Those centers—particularly the Jet Propulsion Laboratory (JPL) in Pasadena, which has built previous Mars landers and rovers—may be loath to relinquish U.S. dominance of the Mars program. JPL has never been shy about using its industrial partners and the powerful California congressional delegation to ensure its central role in solar system exploration. But Weiler is betting that JPL's managers will realize that leading one Mars mission every 4 years is better than maintaining control over a bankrupt program.

    There are subtler barriers to U.S.-European cooperation as well. American space scientists have less experience working with colleagues in other countries than do their counterparts. “There's a lot of ignorance,” says Mustard, who has worked closely with French researchers for 2 decades. “So there's a lot of anxiety.” And Europeans must contend with what Southwood says is “a bit of an inferiority complex” with NASA when it comes to managing major Mars projects.

    But managers on both sides believe that the opportunity to do good science will ultimately trump all other concerns. Weiler admits that “psychology and nationalism … are tough nuts to crack.” But he warns that if scientists want a strong Mars program, “flag size cannot matter.”


    Piled Higher and Deeper: The Everyday Life of a Grad Student

    1. Sara Coelho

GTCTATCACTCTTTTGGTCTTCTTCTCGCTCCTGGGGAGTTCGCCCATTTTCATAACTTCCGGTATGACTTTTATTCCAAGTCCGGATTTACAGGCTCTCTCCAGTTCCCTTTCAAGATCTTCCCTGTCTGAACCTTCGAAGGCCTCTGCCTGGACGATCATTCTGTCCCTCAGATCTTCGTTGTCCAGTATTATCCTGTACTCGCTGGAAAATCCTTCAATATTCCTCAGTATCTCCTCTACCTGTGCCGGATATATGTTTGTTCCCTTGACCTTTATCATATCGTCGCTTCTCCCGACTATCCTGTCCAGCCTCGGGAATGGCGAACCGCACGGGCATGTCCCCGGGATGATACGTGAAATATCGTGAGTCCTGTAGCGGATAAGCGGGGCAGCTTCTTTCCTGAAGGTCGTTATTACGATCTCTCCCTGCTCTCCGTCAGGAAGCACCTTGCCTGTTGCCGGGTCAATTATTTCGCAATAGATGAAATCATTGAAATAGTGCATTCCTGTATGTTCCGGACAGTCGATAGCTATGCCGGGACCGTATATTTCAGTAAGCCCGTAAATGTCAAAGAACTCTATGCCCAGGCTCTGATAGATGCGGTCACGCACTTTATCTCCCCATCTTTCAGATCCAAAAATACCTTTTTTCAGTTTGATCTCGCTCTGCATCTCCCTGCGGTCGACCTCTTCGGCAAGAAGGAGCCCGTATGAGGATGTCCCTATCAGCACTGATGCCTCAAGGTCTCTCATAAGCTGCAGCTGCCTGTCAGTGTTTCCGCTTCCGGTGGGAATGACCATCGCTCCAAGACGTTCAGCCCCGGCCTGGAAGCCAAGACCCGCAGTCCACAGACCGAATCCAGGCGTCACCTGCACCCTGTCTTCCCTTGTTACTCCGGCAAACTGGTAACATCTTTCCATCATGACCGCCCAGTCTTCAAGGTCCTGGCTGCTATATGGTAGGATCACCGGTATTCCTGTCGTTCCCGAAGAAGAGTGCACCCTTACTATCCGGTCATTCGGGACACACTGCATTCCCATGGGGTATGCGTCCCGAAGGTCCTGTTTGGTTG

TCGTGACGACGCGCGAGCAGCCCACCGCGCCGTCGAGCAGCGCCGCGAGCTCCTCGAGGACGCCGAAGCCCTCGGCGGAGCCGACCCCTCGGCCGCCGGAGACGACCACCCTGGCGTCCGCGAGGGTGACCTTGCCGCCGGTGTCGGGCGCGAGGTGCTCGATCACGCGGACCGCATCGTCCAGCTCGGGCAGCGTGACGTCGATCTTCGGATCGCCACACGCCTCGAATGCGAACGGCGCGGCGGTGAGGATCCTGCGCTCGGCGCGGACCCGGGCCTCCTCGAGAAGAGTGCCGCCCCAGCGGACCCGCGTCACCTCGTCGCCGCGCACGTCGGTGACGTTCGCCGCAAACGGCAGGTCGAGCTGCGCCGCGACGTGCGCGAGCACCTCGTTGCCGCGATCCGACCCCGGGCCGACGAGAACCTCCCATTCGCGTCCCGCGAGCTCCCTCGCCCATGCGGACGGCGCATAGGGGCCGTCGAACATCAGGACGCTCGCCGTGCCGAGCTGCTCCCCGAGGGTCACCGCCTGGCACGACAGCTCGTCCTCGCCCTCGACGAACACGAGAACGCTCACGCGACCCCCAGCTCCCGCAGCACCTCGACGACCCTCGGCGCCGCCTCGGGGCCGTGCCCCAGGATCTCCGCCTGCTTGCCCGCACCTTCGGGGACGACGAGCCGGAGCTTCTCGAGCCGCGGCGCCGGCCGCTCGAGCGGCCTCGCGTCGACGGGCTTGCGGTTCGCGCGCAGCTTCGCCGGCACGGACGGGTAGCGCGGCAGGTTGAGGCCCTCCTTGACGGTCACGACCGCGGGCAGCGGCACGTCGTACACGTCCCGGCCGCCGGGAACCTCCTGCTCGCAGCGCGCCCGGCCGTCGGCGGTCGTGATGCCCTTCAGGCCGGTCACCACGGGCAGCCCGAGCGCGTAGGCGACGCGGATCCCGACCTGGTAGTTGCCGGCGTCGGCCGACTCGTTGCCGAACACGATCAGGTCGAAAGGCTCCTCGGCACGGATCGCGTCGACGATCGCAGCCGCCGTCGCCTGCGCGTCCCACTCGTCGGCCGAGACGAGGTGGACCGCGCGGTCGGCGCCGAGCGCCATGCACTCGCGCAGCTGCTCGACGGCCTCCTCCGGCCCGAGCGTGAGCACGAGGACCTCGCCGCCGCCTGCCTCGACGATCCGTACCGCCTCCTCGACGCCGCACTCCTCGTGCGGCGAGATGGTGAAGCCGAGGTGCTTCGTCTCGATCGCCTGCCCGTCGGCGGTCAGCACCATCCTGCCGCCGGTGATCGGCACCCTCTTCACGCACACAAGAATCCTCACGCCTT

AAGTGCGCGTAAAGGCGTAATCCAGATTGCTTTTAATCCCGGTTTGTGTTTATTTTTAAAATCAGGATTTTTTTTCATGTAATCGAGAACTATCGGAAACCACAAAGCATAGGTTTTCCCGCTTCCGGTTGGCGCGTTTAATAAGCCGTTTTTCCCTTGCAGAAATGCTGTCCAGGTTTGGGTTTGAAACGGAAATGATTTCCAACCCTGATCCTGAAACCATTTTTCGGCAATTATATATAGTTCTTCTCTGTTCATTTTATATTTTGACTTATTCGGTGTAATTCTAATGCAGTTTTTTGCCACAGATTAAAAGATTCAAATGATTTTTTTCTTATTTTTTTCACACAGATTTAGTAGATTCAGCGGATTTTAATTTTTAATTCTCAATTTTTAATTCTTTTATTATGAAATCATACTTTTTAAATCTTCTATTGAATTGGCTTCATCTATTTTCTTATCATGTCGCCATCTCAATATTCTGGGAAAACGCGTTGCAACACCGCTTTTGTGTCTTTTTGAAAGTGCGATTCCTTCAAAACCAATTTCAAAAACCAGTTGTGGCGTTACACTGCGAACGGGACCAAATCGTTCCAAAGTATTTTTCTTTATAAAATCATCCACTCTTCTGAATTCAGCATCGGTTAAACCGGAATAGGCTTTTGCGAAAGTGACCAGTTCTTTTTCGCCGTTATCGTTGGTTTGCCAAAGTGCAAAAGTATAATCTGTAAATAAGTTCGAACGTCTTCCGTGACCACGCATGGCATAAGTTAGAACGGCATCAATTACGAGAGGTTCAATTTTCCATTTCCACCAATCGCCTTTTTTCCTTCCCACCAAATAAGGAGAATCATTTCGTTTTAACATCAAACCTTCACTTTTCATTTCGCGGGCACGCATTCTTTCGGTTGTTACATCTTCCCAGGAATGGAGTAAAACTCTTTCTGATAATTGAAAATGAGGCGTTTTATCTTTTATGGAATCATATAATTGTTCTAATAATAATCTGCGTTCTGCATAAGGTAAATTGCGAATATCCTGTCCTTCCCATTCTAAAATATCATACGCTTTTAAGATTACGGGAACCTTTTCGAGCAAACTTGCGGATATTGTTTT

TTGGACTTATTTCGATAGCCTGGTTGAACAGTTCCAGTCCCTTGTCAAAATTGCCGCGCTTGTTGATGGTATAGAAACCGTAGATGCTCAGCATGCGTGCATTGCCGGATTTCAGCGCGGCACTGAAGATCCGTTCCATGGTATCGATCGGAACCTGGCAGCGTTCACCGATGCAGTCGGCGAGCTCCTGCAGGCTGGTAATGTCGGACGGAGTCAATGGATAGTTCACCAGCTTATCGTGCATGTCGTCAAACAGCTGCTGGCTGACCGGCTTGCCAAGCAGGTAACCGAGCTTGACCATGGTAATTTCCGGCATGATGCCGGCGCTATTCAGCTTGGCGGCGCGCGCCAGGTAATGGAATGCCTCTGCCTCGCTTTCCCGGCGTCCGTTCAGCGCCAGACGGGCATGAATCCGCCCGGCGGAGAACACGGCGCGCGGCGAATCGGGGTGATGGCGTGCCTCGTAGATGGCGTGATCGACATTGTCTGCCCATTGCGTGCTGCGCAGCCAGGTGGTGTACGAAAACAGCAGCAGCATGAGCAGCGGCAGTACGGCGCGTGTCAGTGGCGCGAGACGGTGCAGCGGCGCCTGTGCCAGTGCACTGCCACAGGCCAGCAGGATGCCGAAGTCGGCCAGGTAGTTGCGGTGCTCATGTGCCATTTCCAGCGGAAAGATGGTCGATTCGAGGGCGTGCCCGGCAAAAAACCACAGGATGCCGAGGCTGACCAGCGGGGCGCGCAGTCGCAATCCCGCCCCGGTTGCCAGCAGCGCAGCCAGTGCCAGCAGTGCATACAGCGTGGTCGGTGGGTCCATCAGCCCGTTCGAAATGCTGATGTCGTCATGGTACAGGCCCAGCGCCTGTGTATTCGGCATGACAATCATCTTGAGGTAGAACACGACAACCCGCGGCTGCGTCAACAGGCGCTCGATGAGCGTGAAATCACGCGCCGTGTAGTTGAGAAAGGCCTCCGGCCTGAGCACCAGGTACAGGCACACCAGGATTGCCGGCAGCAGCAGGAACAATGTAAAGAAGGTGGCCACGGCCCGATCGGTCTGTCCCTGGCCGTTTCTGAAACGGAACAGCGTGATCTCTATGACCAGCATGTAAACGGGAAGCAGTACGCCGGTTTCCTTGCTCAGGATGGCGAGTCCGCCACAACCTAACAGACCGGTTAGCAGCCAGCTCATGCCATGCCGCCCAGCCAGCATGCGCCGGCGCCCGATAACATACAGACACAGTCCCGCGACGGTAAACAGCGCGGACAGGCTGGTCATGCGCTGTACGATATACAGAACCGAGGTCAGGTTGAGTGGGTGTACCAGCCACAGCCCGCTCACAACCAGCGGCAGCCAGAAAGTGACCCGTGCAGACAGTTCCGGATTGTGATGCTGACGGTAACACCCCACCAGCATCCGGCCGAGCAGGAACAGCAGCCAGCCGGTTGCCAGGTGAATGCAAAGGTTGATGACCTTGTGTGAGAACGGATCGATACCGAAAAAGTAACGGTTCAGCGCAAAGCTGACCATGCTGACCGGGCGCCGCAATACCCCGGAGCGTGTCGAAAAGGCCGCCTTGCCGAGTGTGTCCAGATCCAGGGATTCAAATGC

Jorge Cham's comic strip, capturing the trials and tribulations of grad school, became so popular that he left the lab for a career as a cartoonist and lecturer.

    Jorge Cham's comic strip, capturing the trials and tribulations of grad school, became so popular that he left the lab for a career as a cartoonist and lecturer


    Jorge Cham is not a Nobel laureate, but the popularity of his keynote lectures and his following in the scientific world are enough to make even the most distinguished professor green with envy. Cham, 33, is the brains behind the comic strip Piled Higher and DeeperPHD for short—and it's made him a celebrity among graduate students, with 4.7 million visitors a year to his Web site and a battalion of fans in labs all over the planet. His fourth book, Academic Stimulus Package, is scheduled for publication this month.

    Supervisors interested in learning what's on their students' minds might find PHD an illuminating place to start. After all, “every professor was once a graduate student,” says Anthony Finkelstein, head of the Computer Sciences department at University College London (UCL) and a PHD fan. Cham's comic strip resonates with graduate students and professors alike because it deals with everyday frustrations of life in the lab—procrastination, dealing with advisers, serving on committees, lack of inspiration—and its appeal seems to be universal. “I live all those issues every day,” says Martha Elena Ibarra, a molecular biology Ph.D. student at the Cinvestav laboratory in Irapuato, Mexico. “It makes you feel you're not the only one out there,” says Shrikant Sundaram, an electrical engineering master's student at the University of Southern California in Los Angeles.

    Cham, who is surprisingly low-key for somebody with such a sharp eye and an edge to his humor, grew up in Panama in a science-oriented family. Both of his parents have graduate degrees and taught at the University of Panama. “I guess you could say geekiness is in our genes,” Cham says, “but they also instilled in us to value education and hard work.”

    As a child, Cham dreamed of becoming an engineer. “I was interested in machines and movement, so mechanical engineering seemed the best fit and robotics the most interesting to me within that,” he says. He graduated from the Georgia Institute of Technology in Atlanta in 1997 with a bachelor's degree in mechanical engineering and got into cartooning almost by accident.